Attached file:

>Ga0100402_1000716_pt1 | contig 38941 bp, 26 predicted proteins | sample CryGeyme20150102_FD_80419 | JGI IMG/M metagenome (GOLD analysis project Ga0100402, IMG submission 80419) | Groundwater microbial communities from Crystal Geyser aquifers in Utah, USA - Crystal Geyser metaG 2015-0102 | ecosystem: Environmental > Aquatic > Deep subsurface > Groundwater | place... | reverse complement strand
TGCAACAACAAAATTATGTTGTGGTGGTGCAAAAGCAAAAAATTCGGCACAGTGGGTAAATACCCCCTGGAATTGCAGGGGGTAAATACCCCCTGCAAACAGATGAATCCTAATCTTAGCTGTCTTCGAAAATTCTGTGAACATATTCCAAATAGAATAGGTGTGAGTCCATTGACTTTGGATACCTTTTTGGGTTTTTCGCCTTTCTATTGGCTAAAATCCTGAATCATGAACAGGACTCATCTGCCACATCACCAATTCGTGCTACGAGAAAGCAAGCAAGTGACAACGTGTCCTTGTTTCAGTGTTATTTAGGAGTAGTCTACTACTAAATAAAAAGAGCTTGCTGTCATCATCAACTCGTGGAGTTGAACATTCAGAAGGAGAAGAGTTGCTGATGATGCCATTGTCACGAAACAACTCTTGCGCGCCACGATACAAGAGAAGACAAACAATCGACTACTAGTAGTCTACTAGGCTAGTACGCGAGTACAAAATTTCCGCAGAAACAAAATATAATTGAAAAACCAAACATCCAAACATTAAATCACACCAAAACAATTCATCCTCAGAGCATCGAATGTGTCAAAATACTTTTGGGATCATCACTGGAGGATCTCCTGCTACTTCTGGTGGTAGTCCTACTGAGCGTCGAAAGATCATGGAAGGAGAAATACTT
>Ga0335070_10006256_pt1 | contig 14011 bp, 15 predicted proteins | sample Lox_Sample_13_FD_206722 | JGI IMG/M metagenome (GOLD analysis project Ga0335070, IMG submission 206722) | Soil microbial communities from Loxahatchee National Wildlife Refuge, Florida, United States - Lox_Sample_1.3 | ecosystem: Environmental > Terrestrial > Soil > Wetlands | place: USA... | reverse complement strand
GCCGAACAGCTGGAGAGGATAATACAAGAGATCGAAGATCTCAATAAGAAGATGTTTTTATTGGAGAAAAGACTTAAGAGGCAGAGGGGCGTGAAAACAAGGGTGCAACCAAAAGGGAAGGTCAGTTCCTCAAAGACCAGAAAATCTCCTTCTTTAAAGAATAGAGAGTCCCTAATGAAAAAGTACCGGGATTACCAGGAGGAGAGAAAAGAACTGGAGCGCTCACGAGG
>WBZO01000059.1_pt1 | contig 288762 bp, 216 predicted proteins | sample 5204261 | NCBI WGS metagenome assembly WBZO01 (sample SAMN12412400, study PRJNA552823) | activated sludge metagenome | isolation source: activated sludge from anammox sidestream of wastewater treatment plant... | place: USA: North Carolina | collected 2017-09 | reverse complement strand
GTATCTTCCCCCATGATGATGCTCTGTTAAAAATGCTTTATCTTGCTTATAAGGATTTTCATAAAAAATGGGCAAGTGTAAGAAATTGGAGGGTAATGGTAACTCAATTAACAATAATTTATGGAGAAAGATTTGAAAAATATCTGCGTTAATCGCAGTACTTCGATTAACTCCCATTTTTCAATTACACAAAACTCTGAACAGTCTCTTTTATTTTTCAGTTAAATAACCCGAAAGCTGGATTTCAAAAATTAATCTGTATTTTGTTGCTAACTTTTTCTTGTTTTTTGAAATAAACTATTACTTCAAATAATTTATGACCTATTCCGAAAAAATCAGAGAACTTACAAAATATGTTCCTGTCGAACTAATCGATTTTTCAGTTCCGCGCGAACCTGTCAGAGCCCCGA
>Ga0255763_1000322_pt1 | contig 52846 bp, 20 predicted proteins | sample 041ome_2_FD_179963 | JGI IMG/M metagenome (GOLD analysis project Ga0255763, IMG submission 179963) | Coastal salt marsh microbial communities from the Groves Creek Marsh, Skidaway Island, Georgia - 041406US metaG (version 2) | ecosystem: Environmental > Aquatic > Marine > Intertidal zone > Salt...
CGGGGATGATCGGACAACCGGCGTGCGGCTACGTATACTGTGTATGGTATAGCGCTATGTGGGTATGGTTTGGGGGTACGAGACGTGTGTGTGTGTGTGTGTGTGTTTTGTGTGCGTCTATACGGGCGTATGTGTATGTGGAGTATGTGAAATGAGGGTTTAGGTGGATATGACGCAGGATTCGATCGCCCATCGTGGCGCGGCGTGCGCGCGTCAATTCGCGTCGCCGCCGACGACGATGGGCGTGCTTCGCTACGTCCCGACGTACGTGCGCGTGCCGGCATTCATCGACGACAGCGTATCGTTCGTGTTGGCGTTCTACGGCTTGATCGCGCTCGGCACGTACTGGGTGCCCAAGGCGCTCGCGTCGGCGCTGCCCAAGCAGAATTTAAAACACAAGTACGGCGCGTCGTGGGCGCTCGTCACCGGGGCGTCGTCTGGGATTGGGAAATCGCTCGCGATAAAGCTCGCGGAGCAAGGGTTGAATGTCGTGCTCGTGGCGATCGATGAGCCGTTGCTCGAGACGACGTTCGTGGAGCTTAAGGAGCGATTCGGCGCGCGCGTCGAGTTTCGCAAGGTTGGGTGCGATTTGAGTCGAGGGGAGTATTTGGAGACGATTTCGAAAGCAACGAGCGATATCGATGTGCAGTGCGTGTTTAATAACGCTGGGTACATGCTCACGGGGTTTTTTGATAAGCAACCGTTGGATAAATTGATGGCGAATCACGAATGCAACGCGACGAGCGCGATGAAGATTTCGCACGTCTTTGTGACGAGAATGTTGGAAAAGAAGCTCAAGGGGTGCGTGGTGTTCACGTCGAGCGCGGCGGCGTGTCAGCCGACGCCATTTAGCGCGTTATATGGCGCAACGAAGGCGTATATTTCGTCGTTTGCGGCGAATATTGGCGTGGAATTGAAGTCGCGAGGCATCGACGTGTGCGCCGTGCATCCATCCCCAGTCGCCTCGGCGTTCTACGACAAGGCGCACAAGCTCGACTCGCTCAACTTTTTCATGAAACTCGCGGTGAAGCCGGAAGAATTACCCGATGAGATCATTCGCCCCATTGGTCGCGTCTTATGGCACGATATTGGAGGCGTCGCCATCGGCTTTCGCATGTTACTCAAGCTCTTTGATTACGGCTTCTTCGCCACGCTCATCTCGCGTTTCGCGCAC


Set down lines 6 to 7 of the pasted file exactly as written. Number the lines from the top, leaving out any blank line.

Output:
GTATCTTCCCCCATGATGATGCTCTGTTAAAAATGCTTTATCTTGCTTATAAGGATTTTCATAAAAAATGGGCAAGTGTAAGAAATTGGAGGGTAATGGTAACTCAATTAACAATAATTTATGGAGAAAGATTTGAAAAATATCTGCGTTAATCGCAGTACTTCGATTAACTCCCATTTTTCAATTACACAAAACTCTGAACAGTCTCTTTTATTTTTCAGTTAAATAACCCGAAAGCTGGATTTCAAAAATTAATCTGTATTTTGTTGCTAACTTTTTCTTGTTTTTTGAAATAAACTATTACTTCAAATAATTTATGACCTATTCCGAAAAAATCAGAGAACTTACAAAATATGTTCCTGTCGAACTAATCGATTTTTCAGTTCCGCGCGAACCTGTCAGAGCCCCGA
>Ga0255763_1000322_pt1 | contig 52846 bp, 20 predicted proteins | sample 041ome_2_FD_179963 | JGI IMG/M metagenome (GOLD analysis project Ga0255763, IMG submission 179963) | Coastal salt marsh microbial communities from the Groves Creek Marsh, Skidaway Island, Georgia - 041406US metaG (version 2) | ecosystem: Environmental > Aquatic > Marine > Intertidal zone > Salt...